The biological effects of C/EBPalpha in K562 cells depend on the potency of the N-terminal regulatory region, not on specificity of the DNA binding domain.
ABSTRACT: The transcription factor C/EBP? is more potent than C/EBP? in inducing granulocitic differentiation and inhibiting BCR/ABL-expressing cells. We took a "domain swapping" approach to assess biological effects, modulation of gene expression, and binding to C/EBP?-regulated promoters by wild-type and chimeric C/EBP?/C/EBP? proteins. Wild-type and N-C/EBP?+ C/EBP?-DBD induced transcription of the granulocyte-colony stimulating factor receptor (G-CSFR) gene, promoted differentiation, and suppressed proliferation of K562 cells vigorously; instead, wild-type C/EBP? and N-C/EBP?+C/EBP?-DBD had modest effects, although they bound the G-CSFR promoter like wild-type C/EBP? and N-C/EBP?+C/EBP?-DBD. Chimeric proteins consisting of the TAD of VP16 and the DBD of C/EBP? or C/EBP? inhibited proliferation and induced differentiation of K562 cells as effectively as wild-type C/EBP?. Gene expression profiles induced by C/EBP? resembled those modulated by N-C/EBP?+C/EBP?-DBD, whereas C/EBP? induced a pattern similar to that of N-C/EBP?+C/EBP?-DBD. C/EBP? activation induced changes in the expression of more cell cycle- and apoptosis-related genes than the other proteins and enhanced Imatinib-induced apoptosis of K562 cells. Expression of FOXO3a, a novel C/EBP?-regulated gene, was required for apoptosis but not for differentiation induction or proliferation inhibition of K562 cells.
Project description:The CCAAT/enhancer binding protein ? (C/EBP?) is a transcription factor required for differentiation of myeloid progenitors. In acute myeloid leukemia (AML) cells expressing the constitutively active FLT3-ITD receptor tyrosine kinase, MAP kinase-dependent phosphorylation of serine 21 (S21) inhibits the ability of C/EBP? to induce granulocytic differentiation. To assess whether this post-translational modification also modulates the activity of C/EBP? in BCR/ABL-expressing cells, we tested the biological effects of wild-type and mutant C/EBP? mimicking phosphorylated or non-phosphorylatable serine 21 (S21D and S21A, respectively) in K562 cells ectopically expressing tamoxifen-regulated C/EBP?-ER chimeric proteins. We show here that S21D C/EBP?-ER induced terminal granulocytic differentiation of K562 cells almost as well as wild-type C/EBP?-ER, while S21A C/EBP?-ER was less efficient. Furthermore, wild-type C/EBP? suppressed the proliferation and colony formation of K562 cells vigorously, while S21D and S21A C/EBP? mutants had more modest anti-proliferative effects. Both mutants were less effective than wild-type C/EBP? in suppressing endogenous E2F-dependent transactivation and bound less E2F-2 and/or E2F-3 proteins in anti-C/EBP? immunoprecipitates. Together, these findings suggest that mutation of S21 more than its phosphorylation inhibits the anti-proliferative effects of C/EBP? due to reduced interaction with or impaired regulation of the activity of E2F proteins. By contrast, phosphorylation of serine 21 appears to have a modest role in modulating the differentiation-inducing effects of C/EBP? in K562 cells.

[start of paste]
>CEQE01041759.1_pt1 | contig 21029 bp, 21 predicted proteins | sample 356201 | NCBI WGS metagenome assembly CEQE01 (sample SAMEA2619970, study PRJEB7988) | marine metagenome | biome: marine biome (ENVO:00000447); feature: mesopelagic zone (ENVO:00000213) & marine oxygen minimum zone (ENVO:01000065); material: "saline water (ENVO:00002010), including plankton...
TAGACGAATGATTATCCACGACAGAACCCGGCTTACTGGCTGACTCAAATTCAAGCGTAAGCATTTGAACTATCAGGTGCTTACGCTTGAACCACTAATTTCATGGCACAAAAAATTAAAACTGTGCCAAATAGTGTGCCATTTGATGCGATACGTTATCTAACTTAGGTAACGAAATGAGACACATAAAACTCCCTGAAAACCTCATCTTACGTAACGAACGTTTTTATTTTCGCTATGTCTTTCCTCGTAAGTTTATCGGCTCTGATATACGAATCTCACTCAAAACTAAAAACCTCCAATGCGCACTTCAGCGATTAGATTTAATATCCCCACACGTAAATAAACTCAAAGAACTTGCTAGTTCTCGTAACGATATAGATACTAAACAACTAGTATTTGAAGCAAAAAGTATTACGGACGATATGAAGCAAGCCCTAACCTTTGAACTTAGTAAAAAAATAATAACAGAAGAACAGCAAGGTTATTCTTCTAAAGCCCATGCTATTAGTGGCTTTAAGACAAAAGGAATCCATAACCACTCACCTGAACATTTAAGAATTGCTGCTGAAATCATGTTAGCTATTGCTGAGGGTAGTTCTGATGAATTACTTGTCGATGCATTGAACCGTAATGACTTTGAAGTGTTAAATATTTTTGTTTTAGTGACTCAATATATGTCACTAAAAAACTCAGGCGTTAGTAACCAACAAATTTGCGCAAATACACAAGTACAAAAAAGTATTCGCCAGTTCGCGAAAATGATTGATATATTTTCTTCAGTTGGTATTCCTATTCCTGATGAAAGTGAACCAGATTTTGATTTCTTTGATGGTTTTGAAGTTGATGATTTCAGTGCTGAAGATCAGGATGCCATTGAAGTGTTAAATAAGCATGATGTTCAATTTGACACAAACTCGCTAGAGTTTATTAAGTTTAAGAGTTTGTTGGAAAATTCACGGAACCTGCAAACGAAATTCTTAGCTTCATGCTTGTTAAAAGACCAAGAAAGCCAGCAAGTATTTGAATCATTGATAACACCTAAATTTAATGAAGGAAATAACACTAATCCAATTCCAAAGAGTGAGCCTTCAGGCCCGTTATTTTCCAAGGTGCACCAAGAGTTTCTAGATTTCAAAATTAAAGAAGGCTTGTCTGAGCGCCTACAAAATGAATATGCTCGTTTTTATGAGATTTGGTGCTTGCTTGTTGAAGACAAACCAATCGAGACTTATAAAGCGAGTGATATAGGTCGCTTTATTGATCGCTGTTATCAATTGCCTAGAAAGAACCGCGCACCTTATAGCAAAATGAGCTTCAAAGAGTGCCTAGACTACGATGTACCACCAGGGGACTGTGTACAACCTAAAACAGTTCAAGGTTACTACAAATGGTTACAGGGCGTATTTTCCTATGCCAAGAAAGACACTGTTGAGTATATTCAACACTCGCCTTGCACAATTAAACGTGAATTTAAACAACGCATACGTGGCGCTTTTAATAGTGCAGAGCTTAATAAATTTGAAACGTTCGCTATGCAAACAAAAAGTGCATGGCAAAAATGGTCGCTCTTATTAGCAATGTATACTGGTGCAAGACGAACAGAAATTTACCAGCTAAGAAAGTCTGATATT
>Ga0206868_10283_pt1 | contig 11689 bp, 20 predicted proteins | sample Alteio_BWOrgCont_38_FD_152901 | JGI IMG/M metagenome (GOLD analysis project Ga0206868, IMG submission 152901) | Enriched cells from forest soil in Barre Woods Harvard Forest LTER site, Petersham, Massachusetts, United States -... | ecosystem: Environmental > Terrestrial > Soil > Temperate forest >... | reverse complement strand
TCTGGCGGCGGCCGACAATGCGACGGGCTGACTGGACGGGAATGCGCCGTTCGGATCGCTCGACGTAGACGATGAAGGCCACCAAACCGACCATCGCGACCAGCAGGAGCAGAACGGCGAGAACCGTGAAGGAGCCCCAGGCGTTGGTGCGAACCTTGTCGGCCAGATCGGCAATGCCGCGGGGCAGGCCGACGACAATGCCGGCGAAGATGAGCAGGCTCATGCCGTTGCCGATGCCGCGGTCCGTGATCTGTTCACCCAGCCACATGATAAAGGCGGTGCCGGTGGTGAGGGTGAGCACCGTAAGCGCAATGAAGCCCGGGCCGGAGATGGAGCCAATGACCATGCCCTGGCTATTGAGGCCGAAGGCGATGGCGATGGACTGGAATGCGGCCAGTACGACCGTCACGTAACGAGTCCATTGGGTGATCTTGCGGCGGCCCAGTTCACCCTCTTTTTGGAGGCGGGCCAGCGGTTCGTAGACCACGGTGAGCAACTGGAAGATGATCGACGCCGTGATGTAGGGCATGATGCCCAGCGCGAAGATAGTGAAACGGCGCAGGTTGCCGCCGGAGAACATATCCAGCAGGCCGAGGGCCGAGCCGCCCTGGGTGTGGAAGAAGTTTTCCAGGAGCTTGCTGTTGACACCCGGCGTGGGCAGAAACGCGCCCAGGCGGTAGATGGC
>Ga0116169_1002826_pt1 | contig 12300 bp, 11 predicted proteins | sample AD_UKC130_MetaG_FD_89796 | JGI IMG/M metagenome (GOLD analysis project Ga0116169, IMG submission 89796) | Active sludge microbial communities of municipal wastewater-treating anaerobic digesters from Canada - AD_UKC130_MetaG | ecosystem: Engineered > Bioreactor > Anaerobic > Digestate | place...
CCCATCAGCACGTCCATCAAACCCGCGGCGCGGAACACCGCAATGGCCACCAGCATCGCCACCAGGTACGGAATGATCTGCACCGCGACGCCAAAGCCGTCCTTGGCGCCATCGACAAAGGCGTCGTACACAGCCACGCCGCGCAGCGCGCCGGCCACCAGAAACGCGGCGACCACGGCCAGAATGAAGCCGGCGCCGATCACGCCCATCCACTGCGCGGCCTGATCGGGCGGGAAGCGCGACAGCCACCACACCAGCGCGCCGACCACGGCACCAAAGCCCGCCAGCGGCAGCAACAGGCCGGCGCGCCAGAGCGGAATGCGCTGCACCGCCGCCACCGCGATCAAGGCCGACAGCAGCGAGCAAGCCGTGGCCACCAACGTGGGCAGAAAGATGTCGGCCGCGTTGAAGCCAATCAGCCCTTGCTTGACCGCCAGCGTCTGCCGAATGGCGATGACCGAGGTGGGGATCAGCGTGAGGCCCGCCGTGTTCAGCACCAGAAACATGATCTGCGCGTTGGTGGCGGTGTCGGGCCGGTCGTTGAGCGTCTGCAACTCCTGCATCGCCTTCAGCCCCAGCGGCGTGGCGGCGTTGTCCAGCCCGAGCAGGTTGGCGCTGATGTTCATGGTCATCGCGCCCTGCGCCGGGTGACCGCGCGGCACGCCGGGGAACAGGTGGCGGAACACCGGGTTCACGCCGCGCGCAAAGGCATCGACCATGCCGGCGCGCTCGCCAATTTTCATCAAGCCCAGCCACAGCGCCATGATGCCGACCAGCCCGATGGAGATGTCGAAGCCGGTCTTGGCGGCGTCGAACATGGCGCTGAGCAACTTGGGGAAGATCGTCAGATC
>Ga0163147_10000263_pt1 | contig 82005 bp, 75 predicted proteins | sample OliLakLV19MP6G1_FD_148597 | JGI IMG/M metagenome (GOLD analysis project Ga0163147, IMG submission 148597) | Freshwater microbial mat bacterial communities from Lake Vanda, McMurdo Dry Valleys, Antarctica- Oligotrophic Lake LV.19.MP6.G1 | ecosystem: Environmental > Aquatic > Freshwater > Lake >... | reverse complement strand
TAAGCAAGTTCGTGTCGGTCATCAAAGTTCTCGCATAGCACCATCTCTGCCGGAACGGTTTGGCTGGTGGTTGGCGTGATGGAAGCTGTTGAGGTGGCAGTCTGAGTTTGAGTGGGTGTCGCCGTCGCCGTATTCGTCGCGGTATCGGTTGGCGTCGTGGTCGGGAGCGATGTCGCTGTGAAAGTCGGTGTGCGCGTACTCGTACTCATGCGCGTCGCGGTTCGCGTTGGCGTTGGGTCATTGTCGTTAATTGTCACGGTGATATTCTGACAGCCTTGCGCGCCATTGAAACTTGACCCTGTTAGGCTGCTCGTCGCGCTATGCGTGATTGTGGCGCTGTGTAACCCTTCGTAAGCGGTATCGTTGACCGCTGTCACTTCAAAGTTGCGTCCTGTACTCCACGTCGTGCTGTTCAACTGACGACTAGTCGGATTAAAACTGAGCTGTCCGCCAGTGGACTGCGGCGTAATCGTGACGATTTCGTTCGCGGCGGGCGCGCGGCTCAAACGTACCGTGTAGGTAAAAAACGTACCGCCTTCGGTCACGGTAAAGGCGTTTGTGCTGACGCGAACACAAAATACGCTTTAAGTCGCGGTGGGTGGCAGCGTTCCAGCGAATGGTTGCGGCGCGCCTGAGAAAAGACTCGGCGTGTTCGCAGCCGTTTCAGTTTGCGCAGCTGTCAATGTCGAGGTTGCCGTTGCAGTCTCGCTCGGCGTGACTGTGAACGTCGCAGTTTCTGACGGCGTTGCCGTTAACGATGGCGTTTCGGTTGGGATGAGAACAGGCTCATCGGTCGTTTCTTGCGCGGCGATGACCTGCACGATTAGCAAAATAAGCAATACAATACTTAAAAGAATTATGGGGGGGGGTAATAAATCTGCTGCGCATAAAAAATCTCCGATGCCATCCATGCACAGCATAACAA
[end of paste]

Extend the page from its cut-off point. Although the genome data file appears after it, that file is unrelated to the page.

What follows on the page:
Project description:CCAAT/enhancer-binding protein alpha (C/EBP?) is an important transcription factor involved in granulocytic differentiation. Here, for the first time we demonstrate that E6-associated protein (E6AP), an E3 ubiquitin ligase targets C/EBP? for ubiquitin-mediated proteasome degradation and thereby negatively modulates its functions. Wild-type E6AP promotes ubiquitin dependent proteasome degradation of C/EBP?, while catalytically inactive E6-associated protein having cysteine replaced with alanine at amino-acid position 843 (E6AP-C843A) rather stabilizes it. Further, these two proteins physically associate both in non-myeloid (overexpressed human embryonic kidney epithelium) and myeloid cells. We show that E6AP-mediated degradation of C/EBP? protein expression curtails its transactivation potential on its target genes. Noticeably, E6AP degrades both wild-type 42?kDa CCAAT-enhancer-binding protein alpha (p42C/EBP?) and mutant isoform 30?kDa CCAAT-enhancer-binding protein alpha (p30C/EBP?), this may explain perturbed p42C/EBP?/p30C/EBP? ratio often observed in acute myeloid leukemia (AML). We show that overexpression of catalytically inactive E6AP-C843A in C/EBP? inducible K562- p42C/EBP?-estrogen receptor (ER) cells inhibits ?-estradiol (E2)-induced C/EBP? degradation leading to enhanced granulocytic differentiation. This enhanced granulocytic differentiation upon E2-induced activation of C/EBP? in C/EBP? stably transfected cells (?-estradiol inducible K562 cells stably expressing p42C/EBP?-ER (K562-C/EBP?-p42-ER)) was further substantiated by siE6AP-mediated knockdown of E6AP in both K562-C/EBP?-p42-ER and 32dcl3 (32D clone 3, a cell line widely used model for in vitro study of hematopoietic cell proliferation, differentiation, and apoptosis) cells. Taken together, our data suggest that E6AP targeted C/EBP? protein degradation may provide a possible explanation for both loss of expression and/or functional inactivation of C/EBP? often experienced in myeloid leukemia.
Project description:Ectopic expression of CAAT/enhancer binding protein ? (C/EBP?) in p210BCR/ABL-expressing cells induces granulocytic differentiation, inhibits proliferation, and suppresses leukemogenesis. To dissect the molecular mechanisms underlying these biological effects, C/EBP?-regulated genes were identified by microarray analysis in 32D-p210BCR/ABL cells. One of the genes whose expression was activated by C/EBP? in a DNA binding-dependent manner in BCR/ABL-expressing cells is the transcriptional repressor Gfi-1. We show here that C/EBP? interacts with a functional C/EBP binding site in the Gfi-1 5'-flanking region and enhances the promoter activity of Gfi-1. Moreover, in K562 cells, RNA interference-mediated downregulation of Gfi-1 expression partially rescued the proliferation-inhibitory but not the differentiation-inducing effect of C/EBP?. Ectopic expression of wild-type Gfi-1, but not of a transcriptional repressor mutant (Gfi-1P2A), inhibited proliferation and markedly suppressed colony formation but did not induce granulocytic differentiation of BCR/ABL-expressing cells. By contrast, Gfi-1 short hairpin RNA-tranduced CD34(+) chronic myeloid leukemia cells were markedly more clonogenic than the scramble-transduced counterpart. Together, these studies indicate that Gfi-1 is a direct target of C/EBP? required for its proliferation and survival-inhibitory effects in BCR/ABL-expressing cells.